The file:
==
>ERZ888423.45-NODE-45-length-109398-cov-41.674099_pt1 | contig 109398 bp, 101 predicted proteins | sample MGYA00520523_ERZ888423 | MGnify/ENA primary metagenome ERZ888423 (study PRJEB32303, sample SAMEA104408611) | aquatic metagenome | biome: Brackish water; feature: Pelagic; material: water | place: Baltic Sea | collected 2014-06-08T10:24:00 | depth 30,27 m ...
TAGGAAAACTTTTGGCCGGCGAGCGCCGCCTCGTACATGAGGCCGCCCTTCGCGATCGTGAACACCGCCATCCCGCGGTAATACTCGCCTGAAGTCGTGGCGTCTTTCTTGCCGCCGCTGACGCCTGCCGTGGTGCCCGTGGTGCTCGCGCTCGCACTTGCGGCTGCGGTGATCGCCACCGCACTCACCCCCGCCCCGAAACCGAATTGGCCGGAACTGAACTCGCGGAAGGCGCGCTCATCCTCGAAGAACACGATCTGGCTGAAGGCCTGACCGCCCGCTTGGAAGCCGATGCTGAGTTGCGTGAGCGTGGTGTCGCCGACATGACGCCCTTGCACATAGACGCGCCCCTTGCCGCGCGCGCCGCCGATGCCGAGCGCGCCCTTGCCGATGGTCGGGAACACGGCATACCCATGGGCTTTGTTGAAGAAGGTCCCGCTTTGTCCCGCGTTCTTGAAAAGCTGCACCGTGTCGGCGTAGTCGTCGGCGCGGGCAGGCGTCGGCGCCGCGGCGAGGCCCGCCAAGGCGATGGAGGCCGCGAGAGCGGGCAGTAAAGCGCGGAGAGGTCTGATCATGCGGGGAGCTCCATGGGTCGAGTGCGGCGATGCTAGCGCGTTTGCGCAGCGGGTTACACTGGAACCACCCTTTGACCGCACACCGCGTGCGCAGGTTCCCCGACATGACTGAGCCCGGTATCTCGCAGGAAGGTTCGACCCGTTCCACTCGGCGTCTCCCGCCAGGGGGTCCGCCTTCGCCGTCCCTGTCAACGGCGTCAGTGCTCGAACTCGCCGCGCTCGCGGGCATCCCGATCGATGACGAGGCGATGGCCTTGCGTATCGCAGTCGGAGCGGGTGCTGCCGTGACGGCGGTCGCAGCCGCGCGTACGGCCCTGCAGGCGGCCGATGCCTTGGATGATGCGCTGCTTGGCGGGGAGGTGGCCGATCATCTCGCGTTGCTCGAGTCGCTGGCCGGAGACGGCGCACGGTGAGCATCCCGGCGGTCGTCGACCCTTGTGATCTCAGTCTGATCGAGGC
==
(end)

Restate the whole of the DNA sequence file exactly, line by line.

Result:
>ERZ888423.45-NODE-45-length-109398-cov-41.674099_pt1 | contig 109398 bp, 101 predicted proteins | sample MGYA00520523_ERZ888423 | MGnify/ENA primary metagenome ERZ888423 (study PRJEB32303, sample SAMEA104408611) | aquatic metagenome | biome: Brackish water; feature: Pelagic; material: water | place: Baltic Sea | collected 2014-06-08T10:24:00 | depth 30,27 m ...
TAGGAAAACTTTTGGCCGGCGAGCGCCGCCTCGTACATGAGGCCGCCCTTCGCGATCGTGAACACCGCCATCCCGCGGTAATACTCGCCTGAAGTCGTGGCGTCTTTCTTGCCGCCGCTGACGCCTGCCGTGGTGCCCGTGGTGCTCGCGCTCGCACTTGCGGCTGCGGTGATCGCCACCGCACTCACCCCCGCCCCGAAACCGAATTGGCCGGAACTGAACTCGCGGAAGGCGCGCTCATCCTCGAAGAACACGATCTGGCTGAAGGCCTGACCGCCCGCTTGGAAGCCGATGCTGAGTTGCGTGAGCGTGGTGTCGCCGACATGACGCCCTTGCACATAGACGCGCCCCTTGCCGCGCGCGCCGCCGATGCCGAGCGCGCCCTTGCCGATGGTCGGGAACACGGCATACCCATGGGCTTTGTTGAAGAAGGTCCCGCTTTGTCCCGCGTTCTTGAAAAGCTGCACCGTGTCGGCGTAGTCGTCGGCGCGGGCAGGCGTCGGCGCCGCGGCGAGGCCCGCCAAGGCGATGGAGGCCGCGAGAGCGGGCAGTAAAGCGCGGAGAGGTCTGATCATGCGGGGAGCTCCATGGGTCGAGTGCGGCGATGCTAGCGCGTTTGCGCAGCGGGTTACACTGGAACCACCCTTTGACCGCACACCGCGTGCGCAGGTTCCCCGACATGACTGAGCCCGGTATCTCGCAGGAAGGTTCGACCCGTTCCACTCGGCGTCTCCCGCCAGGGGGTCCGCCTTCGCCGTCCCTGTCAACGGCGTCAGTGCTCGAACTCGCCGCGCTCGCGGGCATCCCGATCGATGACGAGGCGATGGCCTTGCGTATCGCAGTCGGAGCGGGTGCTGCCGTGACGGCGGTCGCAGCCGCGCGTACGGCCCTGCAGGCGGCCGATGCCTTGGATGATGCGCTGCTTGGCGGGGAGGTGGCCGATCATCTCGCGTTGCTCGAGTCGCTGGCCGGAGACGGCGCACGGTGAGCATCCCGGCGGTCGTCGACCCTTGTGATCTCAGTCTGATCGAGGC